“Desh, the dam is going to break. Do you not understand? You and your daughter have to go. Get out, or head for higher ground, doesn’t matter. It isn’t safe here.”
“Got a smoke?” asked Desh. He opened a window and let a breath of August circle the room, sprinkling horseflies and basil. Down the slope, the river was full of glittering treasures. When night came, he would go to the dock to fill himself with them.
John passed a cigarette. “I know you love this land. I know you have everything in this cabin. But when that dam goes, the water is going to cover your chimney five times over.”
“You give my regards to your brother. He home from the army yet?”
“Sure Desh. He’s back, two months now. You saw him in town a little while ago, asked him what kind of snakes they have in the desert. He said he’d look it up for you.”
“No. He hasn’t.” John rose. “You get Carly out, okay Desh. Don’t let her die in this cabin.”
When the door closed, Desh waited for the engine’s rumble to fade down the road. “What’s wrong with dying in this cabin?” he said to the table. “People died here before, they’re not complaining.” But when he opened the door, the land kissed him behind the ear, where it felt like sand against his skin, and he saw trees growing too tall, unkempt because it has it had been so long since they had last burnt – and down the road, he saw wilt and starvation, too many roots fighting for a water table that was drying up. “Who said I loved this place?” he said to the woods. “Can’t stand the land. Can’t abide the openness.”
And then the wind closed the door behind Desh. Its report went through the trees, circled back, bent the wood of the porch beneath his feet. “Ira Stills, what do you know. Hated this place when you were alive. Still hate it, all this land.”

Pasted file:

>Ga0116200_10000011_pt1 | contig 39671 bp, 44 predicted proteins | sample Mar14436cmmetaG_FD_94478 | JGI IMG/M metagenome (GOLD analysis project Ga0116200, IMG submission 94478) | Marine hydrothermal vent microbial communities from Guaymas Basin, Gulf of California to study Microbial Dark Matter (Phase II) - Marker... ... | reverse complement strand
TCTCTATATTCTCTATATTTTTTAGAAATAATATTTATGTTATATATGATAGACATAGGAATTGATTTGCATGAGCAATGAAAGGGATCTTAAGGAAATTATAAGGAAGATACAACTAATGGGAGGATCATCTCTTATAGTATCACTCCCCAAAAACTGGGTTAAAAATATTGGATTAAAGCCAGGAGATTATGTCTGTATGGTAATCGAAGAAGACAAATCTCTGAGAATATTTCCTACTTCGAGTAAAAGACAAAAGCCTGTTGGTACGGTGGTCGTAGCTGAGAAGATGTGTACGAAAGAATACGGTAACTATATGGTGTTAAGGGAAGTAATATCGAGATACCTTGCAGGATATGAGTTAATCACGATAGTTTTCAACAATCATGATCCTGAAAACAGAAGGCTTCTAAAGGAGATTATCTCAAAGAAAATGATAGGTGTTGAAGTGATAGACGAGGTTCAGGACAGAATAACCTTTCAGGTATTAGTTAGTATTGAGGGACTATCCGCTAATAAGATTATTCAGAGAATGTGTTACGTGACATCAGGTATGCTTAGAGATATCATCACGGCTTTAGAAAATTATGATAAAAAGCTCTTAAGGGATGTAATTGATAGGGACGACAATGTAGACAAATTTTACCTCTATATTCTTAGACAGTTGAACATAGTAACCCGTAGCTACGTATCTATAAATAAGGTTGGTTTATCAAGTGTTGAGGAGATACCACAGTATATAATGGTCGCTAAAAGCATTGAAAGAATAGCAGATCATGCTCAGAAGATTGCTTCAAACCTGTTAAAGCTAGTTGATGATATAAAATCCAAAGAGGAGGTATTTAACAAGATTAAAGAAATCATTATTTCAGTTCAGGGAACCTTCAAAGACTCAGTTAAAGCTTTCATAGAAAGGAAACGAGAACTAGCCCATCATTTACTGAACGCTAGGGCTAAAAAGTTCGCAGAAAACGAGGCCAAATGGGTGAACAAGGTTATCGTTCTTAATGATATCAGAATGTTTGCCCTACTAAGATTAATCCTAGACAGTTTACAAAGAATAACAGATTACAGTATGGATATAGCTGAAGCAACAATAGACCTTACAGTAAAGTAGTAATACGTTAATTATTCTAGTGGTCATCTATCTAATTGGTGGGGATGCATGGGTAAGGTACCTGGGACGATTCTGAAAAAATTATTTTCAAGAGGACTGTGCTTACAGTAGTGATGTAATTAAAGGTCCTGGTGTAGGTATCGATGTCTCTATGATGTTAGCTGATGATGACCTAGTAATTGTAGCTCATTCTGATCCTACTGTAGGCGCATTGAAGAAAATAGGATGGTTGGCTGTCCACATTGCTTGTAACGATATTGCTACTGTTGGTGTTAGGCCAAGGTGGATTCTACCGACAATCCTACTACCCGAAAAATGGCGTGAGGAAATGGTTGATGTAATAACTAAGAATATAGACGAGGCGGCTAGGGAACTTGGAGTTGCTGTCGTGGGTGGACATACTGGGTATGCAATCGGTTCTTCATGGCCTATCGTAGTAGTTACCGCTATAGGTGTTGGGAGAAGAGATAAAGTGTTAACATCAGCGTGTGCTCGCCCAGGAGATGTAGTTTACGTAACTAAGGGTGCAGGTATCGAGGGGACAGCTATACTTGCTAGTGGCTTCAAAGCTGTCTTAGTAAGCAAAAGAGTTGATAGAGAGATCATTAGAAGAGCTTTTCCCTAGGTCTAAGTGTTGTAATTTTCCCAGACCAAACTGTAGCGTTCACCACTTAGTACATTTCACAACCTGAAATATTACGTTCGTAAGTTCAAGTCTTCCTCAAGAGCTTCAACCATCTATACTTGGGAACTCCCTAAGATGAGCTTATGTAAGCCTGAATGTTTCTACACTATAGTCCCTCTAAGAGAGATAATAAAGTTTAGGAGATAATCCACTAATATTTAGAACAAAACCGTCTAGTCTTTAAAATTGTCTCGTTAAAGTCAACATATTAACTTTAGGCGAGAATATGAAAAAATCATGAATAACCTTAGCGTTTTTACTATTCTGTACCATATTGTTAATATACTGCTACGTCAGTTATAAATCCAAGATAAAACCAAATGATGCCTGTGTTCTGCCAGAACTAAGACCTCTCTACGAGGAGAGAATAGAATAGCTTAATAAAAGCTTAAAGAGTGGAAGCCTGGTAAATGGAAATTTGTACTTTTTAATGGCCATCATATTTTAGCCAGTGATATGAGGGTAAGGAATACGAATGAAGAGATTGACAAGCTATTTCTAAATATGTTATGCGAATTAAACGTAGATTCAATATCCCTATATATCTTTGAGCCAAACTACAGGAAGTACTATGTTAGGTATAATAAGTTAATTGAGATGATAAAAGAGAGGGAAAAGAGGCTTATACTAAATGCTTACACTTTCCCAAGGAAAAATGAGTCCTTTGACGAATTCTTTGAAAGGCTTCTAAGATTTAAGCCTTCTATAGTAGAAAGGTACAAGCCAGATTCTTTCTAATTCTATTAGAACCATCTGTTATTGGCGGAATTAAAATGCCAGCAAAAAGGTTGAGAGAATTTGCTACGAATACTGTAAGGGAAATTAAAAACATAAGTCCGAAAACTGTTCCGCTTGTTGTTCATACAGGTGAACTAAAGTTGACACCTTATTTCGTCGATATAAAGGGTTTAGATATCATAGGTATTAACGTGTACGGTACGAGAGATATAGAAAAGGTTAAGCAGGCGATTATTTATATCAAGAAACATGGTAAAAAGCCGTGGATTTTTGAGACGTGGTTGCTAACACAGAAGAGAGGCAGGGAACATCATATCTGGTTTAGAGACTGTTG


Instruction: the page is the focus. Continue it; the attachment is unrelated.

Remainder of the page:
“Doggy dog dog barking,” said Carly, pointing down the road. She identified a scraggly stick that looked like a dog. Sick. Still. Jumps here and there. But definitely a dog, made of sticks. “Oh doggy dog dog barking!” she cried, when John’s car ran it over.
Birds flying overhead but Carly without a name for their type or kind or even colour. Possible names like stitches on her knee, fraying at the edges until the blood snuck out, like that time behind the woodshed when the window opened by itself. She picked up a rock and threw it into the air. Missed every bird.
“Girl,” came Desh’s voice, “why don’t you go stand in front of that car and be done?”
Carly plucked a flower from her hair. She had about five thousand flowers in her hair, and some day she was bound to be old and surrounded by them. Purple and white, yellow and gold, colours so bright she couldn’t say them. “Have a flower,” she said to Desh, handing him a leaf.
“Wish you got in front of the wheels. Have them rub you over, break you up. Put you in a ditch, and have done with you. That’s all I think about when someone says I have to take care of you.”
In those rumbling words, Carly heard a moon creature. It was braying over the hill, up in the sky. Flying with the birds. “Pause pause daddy. There be a doggy dog dog barking at the end of the lane, all smashed up.”
“I’ll smash you up, sure. Should have years ago.” Desh spat.
But Carly was looking at the road winding through the trees, next to the water. She saw a ripple in the river, a pulse, and next to it a moon creature sucking milk out of a crater through a straw. “Will take forever!” she exclaimed. The birds in the trees, as though at her voice, launched into the air.
Desh was sweating. “Carly. You go down to the water. Go and make sure the boat’s roped up properly. You go now, and stay down there, okay.”
Birds sang. Dogs died in the road. Carly felt a rumble at her feet. But Carly was meant for the river, and so to the river she went.
The phone was dead. Desh drank from a bottle.
Noon came but he heard nothing. The land he hated was quiet; another land, the one where he was born, was too far away to hear any more.